In the Accessibility Studies professorship, we conduct research on methods for reducing barriers to communication in different contexts and for different target groups, such as people with sensory impairments. We investigate the intersemiotic translation of visual information into spoken language (audio description) and spoken language into written language (speech-to-text), as well as the intralingual translation of standard languages into simpler varieties (easy-to-read language and plain language). This enables us to evaluate the accessibility of existing services by means of text analysis and by conducting empirical research with the target groups. Such knowledge acts as a catalyst for advancing research because it reveals to us the needs of target groups and gives us an indication of how to develop and optimise accessibility methods and tools. In the professional world and society in general, this knowledge helps to make linguistic content accessible and understandable to all people, thus creating the conditions for an inclusive and participatory society.
The professorship of Accessibility Studies maintains close contact with the Accessible Communication Lab, which exists in parallel at the School of Applied Linguistics. The professorship’s expertise as well as its project and research results are incorporated directly into the Lab, which facilitates solutions that allow for accessible communication. Through the Lab, the ZHAW establishes networks with research and private sector partners from across Europe. Together with its partners, the Lab offers services for public institutions, organisations and companies.
With the goal of explaining the theory and practice of audio description in simple terms, our team has created an introduction to audio description in German that is accessible to a wider audience. The aim is to clarify the complex nature of audio description (and the associated costs). The text is already used as a source of information by German television editors who, while being responsible for ensuring accessible communication, do not produce audio description themselves. With the help of a blind co-author, we have also optimised the text for processing with a screen reader.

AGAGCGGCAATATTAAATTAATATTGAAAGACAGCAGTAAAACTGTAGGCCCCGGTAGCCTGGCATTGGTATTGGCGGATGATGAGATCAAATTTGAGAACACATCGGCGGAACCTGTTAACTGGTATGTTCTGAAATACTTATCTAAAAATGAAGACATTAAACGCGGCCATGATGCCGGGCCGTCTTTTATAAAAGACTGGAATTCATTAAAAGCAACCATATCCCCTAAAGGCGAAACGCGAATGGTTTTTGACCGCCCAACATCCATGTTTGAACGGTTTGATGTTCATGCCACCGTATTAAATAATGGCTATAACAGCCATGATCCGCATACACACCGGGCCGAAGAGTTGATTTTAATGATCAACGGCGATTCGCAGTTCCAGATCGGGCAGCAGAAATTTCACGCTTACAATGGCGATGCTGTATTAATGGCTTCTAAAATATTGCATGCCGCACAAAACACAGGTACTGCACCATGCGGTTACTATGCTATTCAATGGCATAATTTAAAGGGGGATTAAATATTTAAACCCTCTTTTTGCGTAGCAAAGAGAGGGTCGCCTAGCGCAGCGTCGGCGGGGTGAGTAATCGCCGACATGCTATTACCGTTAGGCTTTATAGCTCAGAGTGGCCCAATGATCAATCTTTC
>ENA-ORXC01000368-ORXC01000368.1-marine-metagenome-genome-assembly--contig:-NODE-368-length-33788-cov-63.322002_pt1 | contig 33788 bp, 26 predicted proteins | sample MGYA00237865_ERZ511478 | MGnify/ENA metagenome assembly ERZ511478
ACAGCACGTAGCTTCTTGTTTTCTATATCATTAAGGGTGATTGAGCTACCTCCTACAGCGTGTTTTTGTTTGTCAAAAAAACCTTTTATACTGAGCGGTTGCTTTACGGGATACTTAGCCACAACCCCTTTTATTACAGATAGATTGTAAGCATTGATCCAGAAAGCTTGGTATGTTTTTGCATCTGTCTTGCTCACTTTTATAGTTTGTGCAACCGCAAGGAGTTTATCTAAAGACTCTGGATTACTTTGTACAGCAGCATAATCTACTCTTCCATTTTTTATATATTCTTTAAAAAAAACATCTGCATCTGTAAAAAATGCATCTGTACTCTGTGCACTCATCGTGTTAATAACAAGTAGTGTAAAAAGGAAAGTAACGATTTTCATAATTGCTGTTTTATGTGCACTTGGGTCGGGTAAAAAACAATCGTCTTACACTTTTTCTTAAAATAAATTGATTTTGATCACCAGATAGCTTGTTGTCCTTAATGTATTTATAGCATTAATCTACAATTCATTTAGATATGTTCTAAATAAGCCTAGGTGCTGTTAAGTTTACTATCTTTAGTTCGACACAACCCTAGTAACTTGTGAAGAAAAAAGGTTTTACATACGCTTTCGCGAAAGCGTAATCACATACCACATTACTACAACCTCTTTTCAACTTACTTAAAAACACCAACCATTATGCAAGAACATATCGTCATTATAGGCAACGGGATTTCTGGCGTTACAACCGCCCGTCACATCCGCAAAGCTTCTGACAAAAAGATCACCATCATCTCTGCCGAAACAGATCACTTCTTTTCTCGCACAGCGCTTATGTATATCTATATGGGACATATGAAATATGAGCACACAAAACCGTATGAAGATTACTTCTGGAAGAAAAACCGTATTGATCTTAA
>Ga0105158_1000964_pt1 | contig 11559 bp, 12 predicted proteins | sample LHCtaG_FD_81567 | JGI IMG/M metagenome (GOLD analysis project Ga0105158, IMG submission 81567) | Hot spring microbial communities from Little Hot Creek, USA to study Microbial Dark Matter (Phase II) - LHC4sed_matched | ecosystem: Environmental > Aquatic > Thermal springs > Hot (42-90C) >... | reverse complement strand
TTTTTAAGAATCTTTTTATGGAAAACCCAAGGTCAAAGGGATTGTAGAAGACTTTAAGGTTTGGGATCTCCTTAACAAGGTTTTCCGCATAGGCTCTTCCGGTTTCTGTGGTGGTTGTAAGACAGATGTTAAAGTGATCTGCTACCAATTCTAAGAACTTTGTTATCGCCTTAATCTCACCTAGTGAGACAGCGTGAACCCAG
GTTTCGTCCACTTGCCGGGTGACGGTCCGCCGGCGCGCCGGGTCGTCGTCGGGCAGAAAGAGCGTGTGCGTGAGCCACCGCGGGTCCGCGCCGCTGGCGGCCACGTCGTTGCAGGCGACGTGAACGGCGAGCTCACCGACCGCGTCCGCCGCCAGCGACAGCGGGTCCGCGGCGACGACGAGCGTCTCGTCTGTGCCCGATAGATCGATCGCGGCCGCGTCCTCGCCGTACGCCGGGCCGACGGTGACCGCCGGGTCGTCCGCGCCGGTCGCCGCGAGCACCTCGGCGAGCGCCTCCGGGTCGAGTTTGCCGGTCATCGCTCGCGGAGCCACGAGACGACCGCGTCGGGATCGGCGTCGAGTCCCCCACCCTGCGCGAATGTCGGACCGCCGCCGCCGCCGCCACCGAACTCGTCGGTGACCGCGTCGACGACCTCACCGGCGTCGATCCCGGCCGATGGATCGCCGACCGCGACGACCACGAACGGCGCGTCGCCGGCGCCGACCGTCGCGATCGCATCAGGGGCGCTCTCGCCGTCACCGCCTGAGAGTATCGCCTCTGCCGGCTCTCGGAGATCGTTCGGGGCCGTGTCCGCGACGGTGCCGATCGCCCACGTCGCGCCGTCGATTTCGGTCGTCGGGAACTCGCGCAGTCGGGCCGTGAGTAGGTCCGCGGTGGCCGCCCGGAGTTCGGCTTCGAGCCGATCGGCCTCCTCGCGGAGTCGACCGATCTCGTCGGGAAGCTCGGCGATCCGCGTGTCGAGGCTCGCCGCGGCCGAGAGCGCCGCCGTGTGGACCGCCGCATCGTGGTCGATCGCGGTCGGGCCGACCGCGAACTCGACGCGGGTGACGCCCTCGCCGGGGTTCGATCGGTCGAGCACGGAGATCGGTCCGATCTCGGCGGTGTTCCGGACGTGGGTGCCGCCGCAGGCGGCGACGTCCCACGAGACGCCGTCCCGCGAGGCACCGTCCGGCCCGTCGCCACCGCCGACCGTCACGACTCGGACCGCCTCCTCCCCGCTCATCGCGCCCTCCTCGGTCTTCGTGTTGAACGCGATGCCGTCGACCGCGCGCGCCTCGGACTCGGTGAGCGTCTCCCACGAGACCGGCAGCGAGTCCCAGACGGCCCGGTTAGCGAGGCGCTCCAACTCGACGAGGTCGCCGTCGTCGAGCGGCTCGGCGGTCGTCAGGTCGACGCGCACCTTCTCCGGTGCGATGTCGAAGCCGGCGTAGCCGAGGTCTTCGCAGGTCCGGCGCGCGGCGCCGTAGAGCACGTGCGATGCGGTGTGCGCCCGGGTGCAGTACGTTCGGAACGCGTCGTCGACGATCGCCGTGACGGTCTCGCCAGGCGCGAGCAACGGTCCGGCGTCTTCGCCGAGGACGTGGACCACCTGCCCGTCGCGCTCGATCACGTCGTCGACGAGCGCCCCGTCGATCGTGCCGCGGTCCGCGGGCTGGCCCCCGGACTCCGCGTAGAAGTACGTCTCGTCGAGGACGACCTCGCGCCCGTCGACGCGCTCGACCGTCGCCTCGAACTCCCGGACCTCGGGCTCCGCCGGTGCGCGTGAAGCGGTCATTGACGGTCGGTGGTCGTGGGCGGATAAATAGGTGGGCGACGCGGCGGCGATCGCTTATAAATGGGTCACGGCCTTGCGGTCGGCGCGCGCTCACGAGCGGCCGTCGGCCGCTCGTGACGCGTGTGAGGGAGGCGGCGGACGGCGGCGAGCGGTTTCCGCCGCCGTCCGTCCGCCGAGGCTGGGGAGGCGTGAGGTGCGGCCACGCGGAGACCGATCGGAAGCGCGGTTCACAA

Our team contributed to the Swiss chapter of the newly published "Handbook of Easy Languages in Europe", which was edited by Camilla Lindholm and Ulla Vanhatalo (Frank & Timme, 2021). The volume describes the historical background, guiding principles and current practices of producing easy language in 21 European countries, including Switzerland. The following aspects are also considered for each country: terminological definitions, legal status, target groups, guidelines, education, research and considerations with respect to the future outlook for easy language.
Accessible communication between hearing-impaired people and healthcare professionals
The number of people, especially older adults, with disabling hearing loss is steadily increasing. To date, existing knowledge about this health condition and its impact on patients’ everyday life has not been transferred into developing a standardised communication model for inclusive practice in healthcare. ...
Proposal and Implementation of a Swiss Centre for Barrier-Free Communication
Currently, research is required to standardise the approaches used and to ensure the provision of a high-quality service that meets the needs of users in respect of barrier-free communication. The planned national «Barrier-free Communication» competence centre aims to address these research gaps. Thanks to the ...
The results from our projects and research work are integrated into the BA in Applied Languages, the MA in Applied Linguistics – in particular the Specialisation in Professional Translation – and in the continuing education programmes offered at the IUED. In addition, students are given the opportunity to participate in our research projects when appropriate.